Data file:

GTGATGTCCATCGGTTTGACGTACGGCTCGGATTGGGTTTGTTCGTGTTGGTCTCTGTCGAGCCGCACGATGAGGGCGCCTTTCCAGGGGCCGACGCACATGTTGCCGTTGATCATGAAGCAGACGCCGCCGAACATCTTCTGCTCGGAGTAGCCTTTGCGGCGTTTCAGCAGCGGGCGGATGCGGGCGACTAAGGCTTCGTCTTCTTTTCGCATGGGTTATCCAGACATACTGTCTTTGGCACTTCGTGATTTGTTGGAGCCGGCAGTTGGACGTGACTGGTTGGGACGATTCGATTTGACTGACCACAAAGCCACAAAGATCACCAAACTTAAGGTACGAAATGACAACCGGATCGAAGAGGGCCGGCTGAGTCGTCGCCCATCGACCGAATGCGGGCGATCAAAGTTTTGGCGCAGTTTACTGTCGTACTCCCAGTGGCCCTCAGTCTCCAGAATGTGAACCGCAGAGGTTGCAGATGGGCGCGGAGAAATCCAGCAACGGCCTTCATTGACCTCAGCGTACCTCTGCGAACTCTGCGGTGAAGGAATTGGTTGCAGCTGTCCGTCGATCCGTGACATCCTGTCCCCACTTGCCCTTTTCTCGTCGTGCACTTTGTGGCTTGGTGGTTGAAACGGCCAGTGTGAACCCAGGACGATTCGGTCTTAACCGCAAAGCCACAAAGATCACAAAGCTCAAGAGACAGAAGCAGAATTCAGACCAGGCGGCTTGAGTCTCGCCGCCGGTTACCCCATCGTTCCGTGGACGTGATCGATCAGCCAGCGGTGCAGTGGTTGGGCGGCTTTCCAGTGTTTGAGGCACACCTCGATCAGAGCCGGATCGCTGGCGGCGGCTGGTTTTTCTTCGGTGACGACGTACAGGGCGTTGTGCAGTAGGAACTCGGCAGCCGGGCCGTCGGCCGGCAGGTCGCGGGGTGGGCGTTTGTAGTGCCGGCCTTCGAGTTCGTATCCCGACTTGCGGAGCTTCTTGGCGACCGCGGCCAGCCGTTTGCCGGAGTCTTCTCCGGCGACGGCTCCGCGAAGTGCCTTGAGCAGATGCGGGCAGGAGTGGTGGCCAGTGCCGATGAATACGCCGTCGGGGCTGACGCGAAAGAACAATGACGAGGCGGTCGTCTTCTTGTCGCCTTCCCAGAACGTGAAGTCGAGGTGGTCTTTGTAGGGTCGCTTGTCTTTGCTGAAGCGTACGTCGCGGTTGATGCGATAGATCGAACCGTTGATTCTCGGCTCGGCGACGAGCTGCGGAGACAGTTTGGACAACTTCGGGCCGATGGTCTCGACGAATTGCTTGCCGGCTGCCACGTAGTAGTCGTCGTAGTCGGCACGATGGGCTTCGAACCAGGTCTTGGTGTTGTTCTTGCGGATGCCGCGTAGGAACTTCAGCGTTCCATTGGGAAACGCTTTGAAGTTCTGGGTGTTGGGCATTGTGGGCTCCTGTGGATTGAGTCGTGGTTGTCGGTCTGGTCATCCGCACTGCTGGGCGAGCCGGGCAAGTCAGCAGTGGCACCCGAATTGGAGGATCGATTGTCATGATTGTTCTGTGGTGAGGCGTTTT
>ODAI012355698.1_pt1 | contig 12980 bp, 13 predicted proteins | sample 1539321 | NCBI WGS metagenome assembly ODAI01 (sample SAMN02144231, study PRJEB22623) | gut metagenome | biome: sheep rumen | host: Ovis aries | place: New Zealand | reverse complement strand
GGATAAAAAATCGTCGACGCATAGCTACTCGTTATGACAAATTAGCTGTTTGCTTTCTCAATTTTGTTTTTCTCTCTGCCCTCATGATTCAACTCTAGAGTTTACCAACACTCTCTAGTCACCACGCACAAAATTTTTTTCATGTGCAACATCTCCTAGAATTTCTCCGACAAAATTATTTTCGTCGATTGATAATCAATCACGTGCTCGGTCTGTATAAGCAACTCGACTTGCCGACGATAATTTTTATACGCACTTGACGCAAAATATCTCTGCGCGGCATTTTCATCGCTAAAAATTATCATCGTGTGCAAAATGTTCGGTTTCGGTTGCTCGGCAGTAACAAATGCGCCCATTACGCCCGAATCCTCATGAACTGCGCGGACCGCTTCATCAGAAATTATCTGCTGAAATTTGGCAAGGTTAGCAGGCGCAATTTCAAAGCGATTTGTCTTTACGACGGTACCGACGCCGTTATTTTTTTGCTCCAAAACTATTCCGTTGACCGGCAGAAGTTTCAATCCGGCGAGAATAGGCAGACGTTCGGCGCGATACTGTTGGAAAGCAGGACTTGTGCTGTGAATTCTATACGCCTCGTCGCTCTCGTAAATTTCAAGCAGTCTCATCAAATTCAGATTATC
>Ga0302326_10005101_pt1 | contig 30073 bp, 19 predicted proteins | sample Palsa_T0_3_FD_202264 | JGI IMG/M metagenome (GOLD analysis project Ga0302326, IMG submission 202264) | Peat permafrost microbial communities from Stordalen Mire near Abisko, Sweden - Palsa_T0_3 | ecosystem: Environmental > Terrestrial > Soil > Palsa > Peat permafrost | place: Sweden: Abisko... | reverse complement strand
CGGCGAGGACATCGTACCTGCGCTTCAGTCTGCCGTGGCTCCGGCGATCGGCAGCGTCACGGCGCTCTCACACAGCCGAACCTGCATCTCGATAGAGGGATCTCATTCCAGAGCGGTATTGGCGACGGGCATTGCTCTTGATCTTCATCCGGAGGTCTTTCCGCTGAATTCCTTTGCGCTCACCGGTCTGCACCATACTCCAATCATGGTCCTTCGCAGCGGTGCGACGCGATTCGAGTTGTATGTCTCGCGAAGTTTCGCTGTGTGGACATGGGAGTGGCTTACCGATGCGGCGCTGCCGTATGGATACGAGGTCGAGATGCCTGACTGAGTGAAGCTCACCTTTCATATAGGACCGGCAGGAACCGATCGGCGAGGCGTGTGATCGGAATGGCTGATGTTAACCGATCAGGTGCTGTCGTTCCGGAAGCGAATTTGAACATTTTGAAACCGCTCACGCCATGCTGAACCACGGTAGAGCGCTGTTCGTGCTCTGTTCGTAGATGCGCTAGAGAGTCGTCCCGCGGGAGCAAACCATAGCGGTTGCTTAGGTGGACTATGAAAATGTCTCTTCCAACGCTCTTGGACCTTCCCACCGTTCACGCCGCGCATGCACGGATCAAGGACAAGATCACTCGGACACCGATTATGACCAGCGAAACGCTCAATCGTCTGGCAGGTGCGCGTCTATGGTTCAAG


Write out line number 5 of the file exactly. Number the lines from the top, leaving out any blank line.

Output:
CGGCGAGGACATCGTACCTGCGCTTCAGTCTGCCGTGGCTCCGGCGATCGGCAGCGTCACGGCGCTCTCACACAGCCGAACCTGCATCTCGATAGAGGGATCTCATTCCAGAGCGGTATTGGCGACGGGCATTGCTCTTGATCTTCATCCGGAGGTCTTTCCGCTGAATTCCTTTGCGCTCACCGGTCTGCACCATACTCCAATCATGGTCCTTCGCAGCGGTGCGACGCGATTCGAGTTGTATGTCTCGCGAAGTTTCGCTGTGTGGACATGGGAGTGGCTTACCGATGCGGCGCTGCCGTATGGATACGAGGTCGAGATGCCTGACTGAGTGAAGCTCACCTTTCATATAGGACCGGCAGGAACCGATCGGCGAGGCGTGTGATCGGAATGGCTGATGTTAACCGATCAGGTGCTGTCGTTCCGGAAGCGAATTTGAACATTTTGAAACCGCTCACGCCATGCTGAACCACGGTAGAGCGCTGTTCGTGCTCTGTTCGTAGATGCGCTAGAGAGTCGTCCCGCGGGAGCAAACCATAGCGGTTGCTTAGGTGGACTATGAAAATGTCTCTTCCAACGCTCTTGGACCTTCCCACCGTTCACGCCGCGCATGCACGGATCAAGGACAAGATCACTCGGACACCGATTATGACCAGCGAAACGCTCAATCGTCTGGCAGGTGCGCGTCTATGGTTCAAG